As the CIA analyst starts poking around on Fikri’s file inside of Palantir, a story emerges. A mouse click shows that Fikri has wired money to the people he had been calling in Syria. Another click brings up CIA field reports on the Syrians and reveals they have been under investigation for suspicious behavior and meeting together every day over the past two weeks. Click: The Syrians bought plane tickets to Miami one day after receiving the money from Fikri. To aid even the dullest analyst, the software brings up a map that has a pulsing red light tracing the flow of money from Cairo and Syria to Fikri’s Miami condo. That provides local cops with the last piece of information they need to move in on their prey before he strikes.

Fikri isn’t real—he’s the John Doe example Palantir uses in product demonstrations that lay out such hypothetical examples. The demos let the company show off its technology without revealing the sensitive work of its clients.

Mexico's "War on Drugs" leads to catastrophic rise of murder, torture, "disappearance"

Human Rights Watch reports that instead of reducing violence, the ‘war on drugs’ in Mexico has resulted in a dramatic increase in killings, torture, and "disapparances." Read the report. [Video Link]

Mexico: moderator of online discussion forum about narcos reported as tortured, decapitated by narcos (UPDATED)

UPDATE: One media outlet in Mexico reports that there is no proof that the man killed in Nuevo Laredo on Wednesday was a social media user. Police say they are still investigating. Unlike in previous cases involving administrators/contributors to the online message board in question, the newspaper affiliated with that forum has not come forward to confirm the identity of the dead.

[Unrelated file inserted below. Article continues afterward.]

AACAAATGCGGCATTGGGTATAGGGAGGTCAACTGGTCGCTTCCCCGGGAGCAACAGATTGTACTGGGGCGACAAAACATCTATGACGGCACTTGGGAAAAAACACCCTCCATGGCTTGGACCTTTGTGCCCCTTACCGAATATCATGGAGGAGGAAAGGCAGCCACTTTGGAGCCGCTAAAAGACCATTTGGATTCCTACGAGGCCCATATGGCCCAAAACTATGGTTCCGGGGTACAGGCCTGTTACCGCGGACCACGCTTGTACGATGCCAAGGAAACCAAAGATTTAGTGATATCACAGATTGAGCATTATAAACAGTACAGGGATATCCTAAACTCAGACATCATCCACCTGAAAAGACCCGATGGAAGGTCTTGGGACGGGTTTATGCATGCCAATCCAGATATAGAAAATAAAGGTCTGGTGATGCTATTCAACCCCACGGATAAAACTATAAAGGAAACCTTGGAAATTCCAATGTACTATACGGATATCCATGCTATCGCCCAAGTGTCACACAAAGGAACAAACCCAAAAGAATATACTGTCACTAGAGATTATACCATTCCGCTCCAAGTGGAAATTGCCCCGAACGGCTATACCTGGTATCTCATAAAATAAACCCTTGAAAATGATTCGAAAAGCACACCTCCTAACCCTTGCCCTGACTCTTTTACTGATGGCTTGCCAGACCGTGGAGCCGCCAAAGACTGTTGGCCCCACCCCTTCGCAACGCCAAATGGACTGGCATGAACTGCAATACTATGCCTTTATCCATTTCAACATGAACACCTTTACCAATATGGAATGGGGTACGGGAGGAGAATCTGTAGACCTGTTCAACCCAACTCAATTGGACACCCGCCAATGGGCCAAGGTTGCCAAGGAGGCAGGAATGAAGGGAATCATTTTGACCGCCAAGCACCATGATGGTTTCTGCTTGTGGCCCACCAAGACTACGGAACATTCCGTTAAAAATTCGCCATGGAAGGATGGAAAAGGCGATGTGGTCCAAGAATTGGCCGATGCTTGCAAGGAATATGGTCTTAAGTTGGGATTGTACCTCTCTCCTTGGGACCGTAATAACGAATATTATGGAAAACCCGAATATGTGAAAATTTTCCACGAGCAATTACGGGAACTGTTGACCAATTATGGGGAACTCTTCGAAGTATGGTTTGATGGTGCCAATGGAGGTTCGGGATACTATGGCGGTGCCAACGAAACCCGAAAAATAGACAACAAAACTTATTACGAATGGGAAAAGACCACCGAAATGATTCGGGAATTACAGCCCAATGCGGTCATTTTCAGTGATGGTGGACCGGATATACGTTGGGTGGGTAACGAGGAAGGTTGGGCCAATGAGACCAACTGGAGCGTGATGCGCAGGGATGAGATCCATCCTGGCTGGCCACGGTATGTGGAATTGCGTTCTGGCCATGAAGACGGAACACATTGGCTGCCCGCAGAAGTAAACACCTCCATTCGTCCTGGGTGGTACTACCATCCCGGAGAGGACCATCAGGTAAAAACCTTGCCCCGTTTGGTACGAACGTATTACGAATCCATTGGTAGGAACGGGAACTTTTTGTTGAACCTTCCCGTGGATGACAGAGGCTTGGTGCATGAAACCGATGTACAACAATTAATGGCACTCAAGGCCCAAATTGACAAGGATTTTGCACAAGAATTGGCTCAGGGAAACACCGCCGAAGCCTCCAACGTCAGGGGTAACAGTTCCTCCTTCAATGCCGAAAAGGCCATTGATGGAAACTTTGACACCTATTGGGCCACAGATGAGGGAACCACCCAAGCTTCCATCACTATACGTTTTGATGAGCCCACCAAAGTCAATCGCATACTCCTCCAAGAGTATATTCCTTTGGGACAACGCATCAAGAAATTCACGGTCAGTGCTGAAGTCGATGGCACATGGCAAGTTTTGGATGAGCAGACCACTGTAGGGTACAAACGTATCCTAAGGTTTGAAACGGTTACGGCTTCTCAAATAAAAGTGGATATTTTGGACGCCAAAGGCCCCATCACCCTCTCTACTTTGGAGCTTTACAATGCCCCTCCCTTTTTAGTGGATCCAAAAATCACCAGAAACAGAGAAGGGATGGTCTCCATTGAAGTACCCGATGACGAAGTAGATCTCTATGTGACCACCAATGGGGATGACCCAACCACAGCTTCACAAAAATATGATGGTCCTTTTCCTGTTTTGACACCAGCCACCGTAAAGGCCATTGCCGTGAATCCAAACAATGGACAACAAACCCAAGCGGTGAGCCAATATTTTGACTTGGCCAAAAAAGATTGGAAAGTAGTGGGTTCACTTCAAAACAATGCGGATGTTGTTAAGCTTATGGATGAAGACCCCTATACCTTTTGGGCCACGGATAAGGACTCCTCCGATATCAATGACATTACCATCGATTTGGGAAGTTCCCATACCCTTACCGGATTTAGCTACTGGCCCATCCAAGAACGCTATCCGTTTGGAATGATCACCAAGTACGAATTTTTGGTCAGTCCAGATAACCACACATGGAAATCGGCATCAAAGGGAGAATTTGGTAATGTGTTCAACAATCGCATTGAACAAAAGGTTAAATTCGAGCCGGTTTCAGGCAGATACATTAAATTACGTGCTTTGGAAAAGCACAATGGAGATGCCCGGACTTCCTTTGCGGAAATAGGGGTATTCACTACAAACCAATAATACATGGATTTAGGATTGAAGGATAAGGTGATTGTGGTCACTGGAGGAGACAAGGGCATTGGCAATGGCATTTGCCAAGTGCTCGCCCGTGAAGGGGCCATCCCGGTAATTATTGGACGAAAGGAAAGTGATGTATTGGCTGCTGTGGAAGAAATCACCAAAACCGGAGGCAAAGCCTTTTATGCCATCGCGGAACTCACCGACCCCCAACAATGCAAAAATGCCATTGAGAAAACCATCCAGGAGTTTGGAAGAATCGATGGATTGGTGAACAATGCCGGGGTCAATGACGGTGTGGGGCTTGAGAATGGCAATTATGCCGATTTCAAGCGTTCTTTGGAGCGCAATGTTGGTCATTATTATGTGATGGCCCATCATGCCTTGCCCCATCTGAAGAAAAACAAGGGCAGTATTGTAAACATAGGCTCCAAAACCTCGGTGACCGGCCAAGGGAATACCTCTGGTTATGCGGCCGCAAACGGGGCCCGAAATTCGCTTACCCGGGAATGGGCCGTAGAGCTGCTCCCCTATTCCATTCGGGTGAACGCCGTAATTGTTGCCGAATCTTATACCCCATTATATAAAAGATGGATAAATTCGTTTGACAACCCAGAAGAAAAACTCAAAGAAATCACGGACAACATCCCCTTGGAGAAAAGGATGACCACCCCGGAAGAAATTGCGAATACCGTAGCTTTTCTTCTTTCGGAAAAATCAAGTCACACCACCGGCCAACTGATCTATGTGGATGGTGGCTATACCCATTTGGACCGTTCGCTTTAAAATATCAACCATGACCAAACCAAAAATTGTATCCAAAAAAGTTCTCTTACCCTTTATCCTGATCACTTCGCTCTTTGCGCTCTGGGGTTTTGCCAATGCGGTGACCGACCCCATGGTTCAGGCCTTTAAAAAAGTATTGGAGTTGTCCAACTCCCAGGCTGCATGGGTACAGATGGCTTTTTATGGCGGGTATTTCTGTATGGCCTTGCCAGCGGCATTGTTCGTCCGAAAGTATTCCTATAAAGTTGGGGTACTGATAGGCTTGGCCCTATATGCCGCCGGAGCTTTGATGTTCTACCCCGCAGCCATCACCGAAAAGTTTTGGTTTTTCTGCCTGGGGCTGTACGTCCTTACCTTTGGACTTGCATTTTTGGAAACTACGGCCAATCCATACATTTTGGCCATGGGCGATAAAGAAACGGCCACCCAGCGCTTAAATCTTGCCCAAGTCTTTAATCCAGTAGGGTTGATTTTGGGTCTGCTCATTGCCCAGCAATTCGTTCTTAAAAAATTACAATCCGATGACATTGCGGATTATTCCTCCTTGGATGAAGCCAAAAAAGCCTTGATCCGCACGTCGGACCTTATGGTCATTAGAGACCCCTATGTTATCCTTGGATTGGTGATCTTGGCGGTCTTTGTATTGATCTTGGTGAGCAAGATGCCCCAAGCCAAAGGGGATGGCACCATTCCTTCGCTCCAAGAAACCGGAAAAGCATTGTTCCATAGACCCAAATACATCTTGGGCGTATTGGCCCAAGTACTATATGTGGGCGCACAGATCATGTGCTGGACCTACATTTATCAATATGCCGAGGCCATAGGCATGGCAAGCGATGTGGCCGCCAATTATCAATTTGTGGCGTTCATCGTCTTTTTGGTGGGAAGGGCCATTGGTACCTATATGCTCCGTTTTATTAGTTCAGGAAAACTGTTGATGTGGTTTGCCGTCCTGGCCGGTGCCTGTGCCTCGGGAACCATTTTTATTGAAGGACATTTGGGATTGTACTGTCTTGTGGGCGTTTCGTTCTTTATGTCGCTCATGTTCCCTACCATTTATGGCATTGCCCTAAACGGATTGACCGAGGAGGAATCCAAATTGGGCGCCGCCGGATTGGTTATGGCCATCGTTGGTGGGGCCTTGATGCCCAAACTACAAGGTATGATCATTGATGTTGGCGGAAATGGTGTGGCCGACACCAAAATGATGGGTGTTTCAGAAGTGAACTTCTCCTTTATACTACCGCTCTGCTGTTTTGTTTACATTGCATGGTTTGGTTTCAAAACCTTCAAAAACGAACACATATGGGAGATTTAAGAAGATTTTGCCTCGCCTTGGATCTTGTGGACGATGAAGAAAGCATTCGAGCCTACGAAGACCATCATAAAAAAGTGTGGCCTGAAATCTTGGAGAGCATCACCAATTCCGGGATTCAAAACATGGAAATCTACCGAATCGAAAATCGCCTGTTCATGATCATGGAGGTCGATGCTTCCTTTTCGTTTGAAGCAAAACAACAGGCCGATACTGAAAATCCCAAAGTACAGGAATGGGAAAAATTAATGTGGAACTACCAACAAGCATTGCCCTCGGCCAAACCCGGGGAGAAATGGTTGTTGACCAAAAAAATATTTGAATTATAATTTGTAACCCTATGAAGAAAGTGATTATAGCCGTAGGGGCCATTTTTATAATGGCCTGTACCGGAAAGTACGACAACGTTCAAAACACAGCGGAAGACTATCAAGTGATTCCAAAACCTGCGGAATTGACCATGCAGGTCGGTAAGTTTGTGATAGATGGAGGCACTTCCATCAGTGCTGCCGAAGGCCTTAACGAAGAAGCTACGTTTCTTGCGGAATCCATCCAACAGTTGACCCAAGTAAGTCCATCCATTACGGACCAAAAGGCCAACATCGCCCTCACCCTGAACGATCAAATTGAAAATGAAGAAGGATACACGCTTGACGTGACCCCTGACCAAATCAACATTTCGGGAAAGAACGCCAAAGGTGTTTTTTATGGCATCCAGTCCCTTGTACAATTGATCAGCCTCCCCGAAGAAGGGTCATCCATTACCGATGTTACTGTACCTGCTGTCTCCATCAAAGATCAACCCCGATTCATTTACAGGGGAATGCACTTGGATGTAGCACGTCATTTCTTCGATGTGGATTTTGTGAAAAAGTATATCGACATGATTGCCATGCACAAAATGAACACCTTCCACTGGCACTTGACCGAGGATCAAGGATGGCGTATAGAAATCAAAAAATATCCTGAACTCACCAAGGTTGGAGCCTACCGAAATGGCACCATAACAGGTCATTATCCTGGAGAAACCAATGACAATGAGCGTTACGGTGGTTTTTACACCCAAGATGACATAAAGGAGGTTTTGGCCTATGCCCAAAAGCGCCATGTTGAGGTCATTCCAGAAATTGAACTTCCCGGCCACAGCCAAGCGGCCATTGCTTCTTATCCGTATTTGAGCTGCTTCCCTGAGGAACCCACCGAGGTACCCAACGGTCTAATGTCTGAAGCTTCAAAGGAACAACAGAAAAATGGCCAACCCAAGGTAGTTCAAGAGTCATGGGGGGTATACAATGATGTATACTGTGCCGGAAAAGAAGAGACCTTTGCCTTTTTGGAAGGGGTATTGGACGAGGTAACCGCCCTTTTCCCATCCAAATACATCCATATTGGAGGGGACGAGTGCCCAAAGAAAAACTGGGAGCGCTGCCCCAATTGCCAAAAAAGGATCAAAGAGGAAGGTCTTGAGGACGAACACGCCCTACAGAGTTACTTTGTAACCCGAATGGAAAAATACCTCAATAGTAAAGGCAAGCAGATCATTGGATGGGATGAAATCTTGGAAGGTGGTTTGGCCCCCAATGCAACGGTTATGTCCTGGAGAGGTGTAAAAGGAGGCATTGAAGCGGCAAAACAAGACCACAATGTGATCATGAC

UPDATE 2: Nuevo Laredo Live reports that the man killed is "not one of our collaborators," but "a scapegoat" whose murder serves to send a message of fear.


The moderator of an online discussion forum about local cartel-related crime is reported to have been killed in Nuevo Laredo, Mexico. Near the corpse, a "narco manta," or sign taking responsibility for the murder, was found and points to the ultraviolent cartel known as the Zetas.

Wired News reports that the victim was a 35-year-old man who went by the nickname “Rascatripas” or “Scraper” (literally, “Fiddler”) on the web-based chat network Nuevo Laredo en Vivo where he served as a community moderator. The body was handcuffed, with signs of torture, and was decapitated and was placed next to a monument for Christopher Columbus about a mile south of the Texas border. That same site has previously been used as a dumping ground for victims of this form of crime.

The discussion board in question is the same one at the center of the near-identical murder of two other Nuevo Laredo residents two months ago. They were outed as active participants in the site's crime-tip forum, and they were gruesomely murdered as "snitches." Their bodies were dumped in the same location, with a sign indicating that their killing should serve as a warning for others who share information about cartel activities on the internet.

Snip from Wired.com:

Below the man’s body was a partially obscured and blood-stained blanket. Written on the blanket in black ink: “Hi I’m ‘Rascatripas’ and this happened to me because I didn’t understand I shouldn’t post things on social networks.”

The discovery of the body Wednesday morning brings the total number of bloggers and social media networkers apparently killed in the past three months by organized crime in Mexico — and in the border city of Nuevo Laredo — to four.

One important caveat: some who cover this news beat point out that there are insufficient confirmed details to report the identity of the victim as fact just yet. Neither the police, the family of the deceased, nor the operators of the web forum have validated early online reports. It is possible that the victim's actual identity is not what the sign next to the body states. It is possible that the killing was staged by the Zetas or some other individual or entity for any number of purposes.

Given the nature of cartel-related crime in the region, those facts may take time to confirm. But the message delivered seems clear.